The 200 aircraft in service represent 50 times as many aircraft as were flight tested, and accrue as many hours in a day or two as the entire Max 8 test program.

Just an anecdotal commentary as somebody with experience in test engineering - some problems are really difficult to replicate in even well-designed tests.


Considering the B748 horizontal stab flutter, the B788 elec problems, B787 RR engine problems, now Max issue, does it not suggest the current Boeing flight test profile is lacking. Is the commercial and accounting department not putting unreasonable pressure on the Flight Test Dept to rush aircraft into service?

Did we see similar problems with B744, B757, B767, B777, A320 (perhaps), A330, A340 and A380.
T6, Allouette 3, Oryx, King Air, B1900, B727, B744, A319, A342/3/6 A332/3
 
SteinarN
Posts: 110
Joined: Mon Dec 29, 2014 1:26 pm

Re: FAA issues emergency 737 Max airworthiness order

Fri Nov 09, 2018 6:19 am

osiris30 wrote:
It should also be noted we have a max deviance of 20 degrees on the AOA data from the FDR, which means the aircraft would pitch down a maximum of 18.5 degree roughly (assuming 1.5 degrees is normal AOA)

That means the rapid loss of altitude in the logs cannot be solely attributed to the auto trim and your 6-second number becomes something more on the order of 30 seconds, which IS more than enough to grab the yoke and do something.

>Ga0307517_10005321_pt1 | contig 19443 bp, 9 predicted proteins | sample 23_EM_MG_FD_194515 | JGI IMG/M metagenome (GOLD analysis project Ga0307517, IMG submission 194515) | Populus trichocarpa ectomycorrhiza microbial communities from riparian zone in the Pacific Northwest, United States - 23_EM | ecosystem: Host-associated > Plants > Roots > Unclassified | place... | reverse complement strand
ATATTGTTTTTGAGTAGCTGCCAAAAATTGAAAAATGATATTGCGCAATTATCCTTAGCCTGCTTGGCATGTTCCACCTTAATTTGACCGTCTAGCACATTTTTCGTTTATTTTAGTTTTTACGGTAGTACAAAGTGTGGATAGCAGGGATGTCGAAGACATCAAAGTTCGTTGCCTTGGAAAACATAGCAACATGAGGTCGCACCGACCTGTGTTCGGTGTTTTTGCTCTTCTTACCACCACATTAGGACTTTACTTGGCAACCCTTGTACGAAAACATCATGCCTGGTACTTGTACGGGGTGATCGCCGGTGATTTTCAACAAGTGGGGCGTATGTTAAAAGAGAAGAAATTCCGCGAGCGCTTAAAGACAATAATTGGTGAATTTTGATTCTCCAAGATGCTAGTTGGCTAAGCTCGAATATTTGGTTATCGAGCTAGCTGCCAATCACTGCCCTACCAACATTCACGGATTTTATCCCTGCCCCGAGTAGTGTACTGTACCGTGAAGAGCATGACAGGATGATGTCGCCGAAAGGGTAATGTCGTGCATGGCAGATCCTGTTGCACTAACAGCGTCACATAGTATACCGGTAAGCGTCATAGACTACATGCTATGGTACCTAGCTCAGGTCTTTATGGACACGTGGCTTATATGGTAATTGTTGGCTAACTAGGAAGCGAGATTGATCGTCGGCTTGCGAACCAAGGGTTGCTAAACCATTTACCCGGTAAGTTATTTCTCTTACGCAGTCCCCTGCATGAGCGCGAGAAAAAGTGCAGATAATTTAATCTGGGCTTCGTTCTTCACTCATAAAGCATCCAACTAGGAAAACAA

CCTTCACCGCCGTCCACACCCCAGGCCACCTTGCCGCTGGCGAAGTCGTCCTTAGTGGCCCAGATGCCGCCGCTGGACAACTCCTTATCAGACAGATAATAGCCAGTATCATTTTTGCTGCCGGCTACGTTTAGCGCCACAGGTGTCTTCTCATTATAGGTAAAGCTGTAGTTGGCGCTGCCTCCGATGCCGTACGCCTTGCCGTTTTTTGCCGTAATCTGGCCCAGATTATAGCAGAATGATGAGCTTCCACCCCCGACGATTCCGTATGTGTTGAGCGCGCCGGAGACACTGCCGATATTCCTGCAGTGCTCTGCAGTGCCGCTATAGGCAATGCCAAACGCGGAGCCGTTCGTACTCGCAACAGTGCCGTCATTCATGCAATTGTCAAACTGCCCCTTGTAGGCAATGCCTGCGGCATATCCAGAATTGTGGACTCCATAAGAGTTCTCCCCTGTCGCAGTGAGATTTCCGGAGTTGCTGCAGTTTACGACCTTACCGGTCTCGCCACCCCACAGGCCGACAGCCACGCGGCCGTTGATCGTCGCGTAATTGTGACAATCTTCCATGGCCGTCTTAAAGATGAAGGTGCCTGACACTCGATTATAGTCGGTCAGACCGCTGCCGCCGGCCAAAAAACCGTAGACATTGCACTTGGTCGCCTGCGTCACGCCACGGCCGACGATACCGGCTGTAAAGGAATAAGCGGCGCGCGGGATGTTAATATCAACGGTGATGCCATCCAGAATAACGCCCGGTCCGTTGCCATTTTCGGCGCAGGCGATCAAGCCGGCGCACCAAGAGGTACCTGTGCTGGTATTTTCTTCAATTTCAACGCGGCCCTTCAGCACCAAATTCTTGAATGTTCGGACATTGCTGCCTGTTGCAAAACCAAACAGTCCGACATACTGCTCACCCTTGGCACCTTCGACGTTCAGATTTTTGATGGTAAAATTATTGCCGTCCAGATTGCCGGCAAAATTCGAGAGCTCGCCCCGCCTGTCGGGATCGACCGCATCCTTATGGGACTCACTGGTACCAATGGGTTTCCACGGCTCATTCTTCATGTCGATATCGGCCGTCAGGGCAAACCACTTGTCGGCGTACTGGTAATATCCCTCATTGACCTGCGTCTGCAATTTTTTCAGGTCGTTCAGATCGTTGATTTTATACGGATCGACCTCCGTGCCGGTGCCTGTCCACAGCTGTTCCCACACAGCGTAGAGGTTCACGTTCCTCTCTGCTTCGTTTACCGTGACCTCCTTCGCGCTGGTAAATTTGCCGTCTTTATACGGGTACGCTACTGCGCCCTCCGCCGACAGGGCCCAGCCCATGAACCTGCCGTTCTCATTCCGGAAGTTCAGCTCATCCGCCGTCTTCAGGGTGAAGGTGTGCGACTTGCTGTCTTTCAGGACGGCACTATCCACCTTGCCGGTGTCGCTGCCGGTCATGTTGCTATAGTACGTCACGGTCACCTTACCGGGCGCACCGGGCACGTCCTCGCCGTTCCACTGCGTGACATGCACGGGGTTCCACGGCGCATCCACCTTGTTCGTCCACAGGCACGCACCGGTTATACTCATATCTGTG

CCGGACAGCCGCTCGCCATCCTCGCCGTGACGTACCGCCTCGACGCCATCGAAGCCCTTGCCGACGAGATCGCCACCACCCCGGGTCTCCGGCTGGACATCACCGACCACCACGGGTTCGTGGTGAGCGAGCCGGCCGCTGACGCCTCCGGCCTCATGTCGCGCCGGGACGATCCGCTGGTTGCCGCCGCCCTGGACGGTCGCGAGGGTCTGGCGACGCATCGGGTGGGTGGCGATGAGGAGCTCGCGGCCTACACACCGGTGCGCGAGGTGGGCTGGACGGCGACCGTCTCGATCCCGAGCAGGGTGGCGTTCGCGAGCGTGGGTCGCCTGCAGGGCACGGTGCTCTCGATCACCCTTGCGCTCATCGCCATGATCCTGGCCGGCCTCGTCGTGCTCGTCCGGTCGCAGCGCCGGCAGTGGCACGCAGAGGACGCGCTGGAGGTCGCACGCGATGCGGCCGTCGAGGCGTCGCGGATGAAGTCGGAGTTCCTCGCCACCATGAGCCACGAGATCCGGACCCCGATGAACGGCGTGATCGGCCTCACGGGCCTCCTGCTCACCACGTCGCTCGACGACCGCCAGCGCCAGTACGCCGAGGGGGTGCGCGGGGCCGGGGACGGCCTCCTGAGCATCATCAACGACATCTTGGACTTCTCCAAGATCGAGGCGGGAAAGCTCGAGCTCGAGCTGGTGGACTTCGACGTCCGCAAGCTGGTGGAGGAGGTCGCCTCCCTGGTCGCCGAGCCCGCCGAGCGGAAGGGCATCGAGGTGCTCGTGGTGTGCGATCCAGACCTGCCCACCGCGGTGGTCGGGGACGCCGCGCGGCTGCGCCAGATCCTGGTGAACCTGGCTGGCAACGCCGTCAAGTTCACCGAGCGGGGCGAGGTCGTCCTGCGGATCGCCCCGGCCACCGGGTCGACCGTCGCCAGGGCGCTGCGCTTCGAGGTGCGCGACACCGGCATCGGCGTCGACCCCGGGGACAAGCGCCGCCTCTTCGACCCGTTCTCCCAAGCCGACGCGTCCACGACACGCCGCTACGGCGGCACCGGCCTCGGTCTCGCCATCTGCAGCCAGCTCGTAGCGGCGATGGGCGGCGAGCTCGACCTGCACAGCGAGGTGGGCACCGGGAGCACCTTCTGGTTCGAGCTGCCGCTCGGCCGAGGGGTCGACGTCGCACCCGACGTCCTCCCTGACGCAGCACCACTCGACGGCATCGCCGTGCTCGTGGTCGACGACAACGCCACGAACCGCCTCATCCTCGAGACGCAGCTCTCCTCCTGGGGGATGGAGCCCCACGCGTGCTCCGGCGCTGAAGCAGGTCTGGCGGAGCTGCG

I will sugest that you make your self aware of the difference between AoA and pitch so you dont spread misinformation.
In steady flight one sensor can correctly read 2 degrees AoA and the other a erouneously 20 degrees.. The plane pitches down reaching a steady 20 degree pitch down attitude. The working sensor will still read about 2 degrees AoA and the faulty one will still read about 20 degrees AoA.
 
osiris30
Posts: 2373
Joined: Sat Sep 30, 2006 10:16 am

Re: FAA issues emergency 737 Max airworthiness order

Fri Nov 09, 2018 8:39 am

SteinarN wrote:
osiris30 wrote:
It should also be noted we have a max deviance of 20 degrees on the AOA data from the FDR, which means the aircraft would pitch down a maximum of 18.5 degree roughly (assuming 1.5 degrees is normal AOA)

That means the rapid loss of altitude in the logs cannot be solely attributed to the auto trim and your 6-second number becomes something more on the order of 30 seconds, which IS more than enough to grab the yoke and do something.